FBI agents tried to ensure traceable bills and funds given D.B. Cooper. The ransom money came from Seattle-area banks and was provided as 10,000 unmarked $20-dollar bills. The bulk of twenties contained serial numbers beginning with the letter "L" -- issued by the Federal Reserve Bank of San Francisco, most with a "Series 1969-C" designation. Somehow the FBI was able to make a microfilm photo of each bill. D.B. Cooper refused the military-issue parachutes the FBI tried to offer -- instead demanding civilian parachutes with manual rip cords, which sent Seattle police scurrying to a local skydiving school.
After a re-fueling in Seattle, where all the plane's passengers and crew were released, the Northwest Orient plane took off again. It's a mystery, since no one actually saw D.B. Cooper jump from the plane. After takeoff, Cooper instructed crew to remain in the cockpit behind a closed door. A stewardess named Mucklow saw Cooper tie something around his waist and, shortly after 8:00 p.m., a warning light in the cockpit told crew members that the jet's airstair had been activated -- a staircase lowered. The Northwest Orient crew reports a change in air pressure and that its offer to assist Cooper over intercom was refused. When the plane landed at 10:15 p.m., D.B. Cooper and the cash was vanished.
But 66 unidentified fingerprints remained. Also on-board the hijacked plane: D.B. Cooper's black clip-on tie and a mother of pearl tie clip -- along with two of the four parachutes, one of the remaining parachutes opened and two shroud lines cut from its canopy. Cooper had requested the plane not exceed 10,000 feet. The FBI expressed doubt the man had survived the nighttime jump, but decades never revealed his body -- in an aviation mystery never resolved. In the Spring of 1972, teams of FBI agents and roughly 200 Army soldiers, Air Force personnel, National Guard troops and even civilians searched Clark and Cowlitz Counties for eighteen days in March. Another eighteen days of a search followed in April. Despite more than a month of searching, no trace of D.B. Cooper was found. Even a marine salvage firm that searched a 200-foot deep Lake Merwin by submarine found no clue. The search for Dan Cooper -- which became the most extensive and intensive in United States history, uncovered nothing related to the incredible hijacking and escape.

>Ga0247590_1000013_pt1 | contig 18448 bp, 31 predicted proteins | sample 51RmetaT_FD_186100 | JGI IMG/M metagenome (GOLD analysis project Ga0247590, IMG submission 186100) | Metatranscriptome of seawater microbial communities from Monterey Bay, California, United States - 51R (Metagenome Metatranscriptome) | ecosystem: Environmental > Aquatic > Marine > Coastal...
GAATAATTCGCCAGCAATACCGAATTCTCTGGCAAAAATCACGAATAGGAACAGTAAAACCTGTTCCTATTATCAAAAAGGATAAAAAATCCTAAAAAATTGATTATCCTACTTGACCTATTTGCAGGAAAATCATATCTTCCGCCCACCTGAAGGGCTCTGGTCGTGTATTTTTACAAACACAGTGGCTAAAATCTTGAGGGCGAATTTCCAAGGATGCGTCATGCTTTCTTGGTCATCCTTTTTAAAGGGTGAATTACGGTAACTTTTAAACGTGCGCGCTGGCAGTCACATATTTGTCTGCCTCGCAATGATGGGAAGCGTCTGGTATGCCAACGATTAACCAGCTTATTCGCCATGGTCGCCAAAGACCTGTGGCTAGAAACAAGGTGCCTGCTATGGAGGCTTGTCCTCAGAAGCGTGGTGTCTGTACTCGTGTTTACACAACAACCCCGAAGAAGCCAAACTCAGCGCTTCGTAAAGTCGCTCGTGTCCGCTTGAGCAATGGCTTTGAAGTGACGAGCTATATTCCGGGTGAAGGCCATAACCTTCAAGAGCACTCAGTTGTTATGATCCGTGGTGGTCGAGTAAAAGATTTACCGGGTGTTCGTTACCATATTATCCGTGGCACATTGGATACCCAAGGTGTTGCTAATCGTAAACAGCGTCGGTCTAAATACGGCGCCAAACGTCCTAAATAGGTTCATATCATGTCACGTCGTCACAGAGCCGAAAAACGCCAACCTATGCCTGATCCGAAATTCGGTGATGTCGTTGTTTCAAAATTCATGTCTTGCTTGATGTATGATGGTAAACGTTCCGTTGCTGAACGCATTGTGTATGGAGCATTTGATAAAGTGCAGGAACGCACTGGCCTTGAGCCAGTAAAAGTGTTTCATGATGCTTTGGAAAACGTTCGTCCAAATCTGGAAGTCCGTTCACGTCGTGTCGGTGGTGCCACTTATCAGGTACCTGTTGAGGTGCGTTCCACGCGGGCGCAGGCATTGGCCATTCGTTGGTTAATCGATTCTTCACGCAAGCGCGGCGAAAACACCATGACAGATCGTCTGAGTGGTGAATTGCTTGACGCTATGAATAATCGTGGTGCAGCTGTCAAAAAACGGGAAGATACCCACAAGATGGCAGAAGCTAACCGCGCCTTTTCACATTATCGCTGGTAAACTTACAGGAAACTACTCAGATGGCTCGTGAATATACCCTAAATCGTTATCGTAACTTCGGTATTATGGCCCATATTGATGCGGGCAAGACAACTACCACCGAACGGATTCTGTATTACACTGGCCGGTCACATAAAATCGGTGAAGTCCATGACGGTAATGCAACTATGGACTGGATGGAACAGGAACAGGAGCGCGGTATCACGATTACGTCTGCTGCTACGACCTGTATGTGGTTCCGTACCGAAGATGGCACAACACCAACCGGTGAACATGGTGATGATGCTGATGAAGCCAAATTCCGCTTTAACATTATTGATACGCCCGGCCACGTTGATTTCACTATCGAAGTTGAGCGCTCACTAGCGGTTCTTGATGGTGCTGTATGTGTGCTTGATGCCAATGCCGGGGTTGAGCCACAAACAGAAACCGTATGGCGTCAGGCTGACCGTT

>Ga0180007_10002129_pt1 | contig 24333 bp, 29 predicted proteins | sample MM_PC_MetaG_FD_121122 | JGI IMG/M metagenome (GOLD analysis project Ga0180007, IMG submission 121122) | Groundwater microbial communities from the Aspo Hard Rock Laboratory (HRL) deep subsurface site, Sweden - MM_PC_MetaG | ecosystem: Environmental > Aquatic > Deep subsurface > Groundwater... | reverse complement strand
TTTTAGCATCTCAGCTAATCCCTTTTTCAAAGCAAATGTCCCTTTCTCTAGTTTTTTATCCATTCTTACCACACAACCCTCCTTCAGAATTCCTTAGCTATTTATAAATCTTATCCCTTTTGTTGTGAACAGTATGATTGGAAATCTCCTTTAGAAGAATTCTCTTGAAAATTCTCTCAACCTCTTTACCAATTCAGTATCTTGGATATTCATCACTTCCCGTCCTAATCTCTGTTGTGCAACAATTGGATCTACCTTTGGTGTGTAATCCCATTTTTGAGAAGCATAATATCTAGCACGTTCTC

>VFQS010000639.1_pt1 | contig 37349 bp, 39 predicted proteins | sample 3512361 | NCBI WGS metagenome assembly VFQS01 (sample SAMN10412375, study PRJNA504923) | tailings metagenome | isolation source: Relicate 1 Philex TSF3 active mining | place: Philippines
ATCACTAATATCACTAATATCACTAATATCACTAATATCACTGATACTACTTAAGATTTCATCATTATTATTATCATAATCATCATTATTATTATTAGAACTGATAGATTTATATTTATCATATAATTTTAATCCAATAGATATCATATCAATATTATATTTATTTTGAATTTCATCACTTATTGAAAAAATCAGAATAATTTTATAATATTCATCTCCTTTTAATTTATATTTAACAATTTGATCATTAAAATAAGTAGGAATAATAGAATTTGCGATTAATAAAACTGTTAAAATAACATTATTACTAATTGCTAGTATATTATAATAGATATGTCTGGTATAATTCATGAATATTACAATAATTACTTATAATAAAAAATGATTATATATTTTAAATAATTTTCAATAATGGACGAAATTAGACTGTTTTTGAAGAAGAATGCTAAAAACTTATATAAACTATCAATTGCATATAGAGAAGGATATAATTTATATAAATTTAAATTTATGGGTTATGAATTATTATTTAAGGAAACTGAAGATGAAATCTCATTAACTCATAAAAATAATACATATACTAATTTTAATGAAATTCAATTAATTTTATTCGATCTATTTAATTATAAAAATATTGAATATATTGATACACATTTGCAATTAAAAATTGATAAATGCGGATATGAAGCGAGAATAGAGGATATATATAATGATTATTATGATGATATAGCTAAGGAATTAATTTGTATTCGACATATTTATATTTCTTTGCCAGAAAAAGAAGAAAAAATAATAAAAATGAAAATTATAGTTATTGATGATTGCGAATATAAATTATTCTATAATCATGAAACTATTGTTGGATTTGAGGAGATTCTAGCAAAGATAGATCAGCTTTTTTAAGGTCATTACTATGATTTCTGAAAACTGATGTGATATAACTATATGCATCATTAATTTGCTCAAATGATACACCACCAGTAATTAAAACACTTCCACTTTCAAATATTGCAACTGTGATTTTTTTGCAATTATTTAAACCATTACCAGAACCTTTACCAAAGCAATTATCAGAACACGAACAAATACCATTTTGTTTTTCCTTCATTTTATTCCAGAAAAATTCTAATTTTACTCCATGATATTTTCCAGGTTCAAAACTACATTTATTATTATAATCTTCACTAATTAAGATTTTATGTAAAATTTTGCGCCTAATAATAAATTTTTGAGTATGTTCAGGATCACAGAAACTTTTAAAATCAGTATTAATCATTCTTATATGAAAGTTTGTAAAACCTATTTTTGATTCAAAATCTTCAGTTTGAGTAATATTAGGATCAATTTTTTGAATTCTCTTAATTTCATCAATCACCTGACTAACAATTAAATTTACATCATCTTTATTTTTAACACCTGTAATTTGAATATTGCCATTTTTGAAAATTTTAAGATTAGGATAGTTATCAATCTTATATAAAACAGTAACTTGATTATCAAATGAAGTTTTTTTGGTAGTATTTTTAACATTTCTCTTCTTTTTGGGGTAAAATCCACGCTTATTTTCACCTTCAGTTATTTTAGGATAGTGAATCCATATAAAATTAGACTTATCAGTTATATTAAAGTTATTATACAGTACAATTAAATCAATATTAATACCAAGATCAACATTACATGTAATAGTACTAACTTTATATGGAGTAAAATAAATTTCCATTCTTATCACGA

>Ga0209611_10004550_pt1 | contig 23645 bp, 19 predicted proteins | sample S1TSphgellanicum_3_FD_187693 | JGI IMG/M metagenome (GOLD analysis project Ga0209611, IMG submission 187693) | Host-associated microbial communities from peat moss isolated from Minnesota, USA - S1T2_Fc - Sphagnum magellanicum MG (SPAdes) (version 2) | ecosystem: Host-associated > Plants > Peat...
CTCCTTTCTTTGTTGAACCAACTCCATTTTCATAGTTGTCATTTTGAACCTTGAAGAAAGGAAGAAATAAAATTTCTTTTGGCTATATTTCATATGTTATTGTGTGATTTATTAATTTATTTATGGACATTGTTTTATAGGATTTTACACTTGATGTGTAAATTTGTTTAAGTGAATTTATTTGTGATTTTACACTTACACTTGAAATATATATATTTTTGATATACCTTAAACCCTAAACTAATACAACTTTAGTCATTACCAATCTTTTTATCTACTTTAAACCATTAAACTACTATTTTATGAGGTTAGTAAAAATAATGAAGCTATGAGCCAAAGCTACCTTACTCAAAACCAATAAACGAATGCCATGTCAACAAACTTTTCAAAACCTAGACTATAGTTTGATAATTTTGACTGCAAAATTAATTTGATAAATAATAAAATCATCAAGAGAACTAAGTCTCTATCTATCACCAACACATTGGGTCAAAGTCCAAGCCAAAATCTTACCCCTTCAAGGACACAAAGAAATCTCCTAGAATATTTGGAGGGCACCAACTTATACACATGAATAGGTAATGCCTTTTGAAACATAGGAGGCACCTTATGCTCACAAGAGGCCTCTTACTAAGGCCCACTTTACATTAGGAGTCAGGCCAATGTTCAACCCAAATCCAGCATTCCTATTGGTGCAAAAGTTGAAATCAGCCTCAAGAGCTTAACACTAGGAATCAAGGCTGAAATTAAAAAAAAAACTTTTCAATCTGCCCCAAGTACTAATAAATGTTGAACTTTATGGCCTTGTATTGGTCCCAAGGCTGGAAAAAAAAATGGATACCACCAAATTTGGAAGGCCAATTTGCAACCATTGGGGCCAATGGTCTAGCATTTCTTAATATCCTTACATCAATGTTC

Had D.B. Cooper been caught -- or should he ever be captured -- alive, the hijacker might still have legally escaped. A statue of limitations, for prosecuting the hijacker and ransom man, would have expired in 1976. To preserve the right to prosecute, a Portland grand jury returned an indictment against "John Doe, a.k.a. Dan Cooper" for air piracy and violating the Hobbs Act. That indictment against Cooper meant he could still be prosecuted at any time the hijacker might be captured in the future. That indictment is now more than three decades old, and there hasn't been a sign of Cooper since, though some of the ransom money did show up.
Seven years after Cooper jumped from the hijacked Northwest plane, a placard containing instructions for lowering the aft stairs of a Boeing 727 was found by a deer hunter in 1978. The placard did indeed come from the hijacked jet -- the instructions found within the plane's flight path near Castle Rock, Washington. Then some cash showed up.
Apparently the boy who found it was a 'Good Samaritan', turning in a wad of cash to law enforcement, money he found while building a campfire in 1980. An eight-year-old boy named Brian Ingram was by the Columbia River near Vancouver, Washington, with family when he discovered three packs of D.B. Cooper's ransom cash -- disintegrating and with rounded edges, but bundled in rubber bands when found on a riverbank. Verified as part of the ransom money provided to Cooper by the FBI, the cash included two packets of 100 $20-dollar bills each and a third packet containing 90 of the twenties -- less than three grand of the $200,000.
In 2007, the FBI announced it had a partial DNA profile for D.B. Cooper based on the tie clip left on board. The agency also announced some interesting facts or claims about the parachutes provided to Cooper: One of the two reserve parachutes the FBI provided -- from the Seattle skydiving school -- was reportedly a "dummy" and unusable. Perhaps the agency was betting on a lack of parachuting skills. Despite markings of a dummy parachute, the FBI says D.B. Cooper chose that parachute for his jump. The usable, reserve, parachute had been torn by Cooper -- the FBI believes it was torn to tie the bag of money closed for his jump. The FBI also says Cooper chose the older of the two main parachutes, bypassing a technically superior professional parachute. The gist: D.B. Cooper may not have really  known what his doing. 
But despite all those factors, and against all odds, it appears D.B. Cooper may have made it. And may be yet another 'Most Wanted' criminal to come off the FBI's list in 2011.


Washington D.C., DC
United States
38° 53' 42.4032" N, 77° 2' 10.9176" W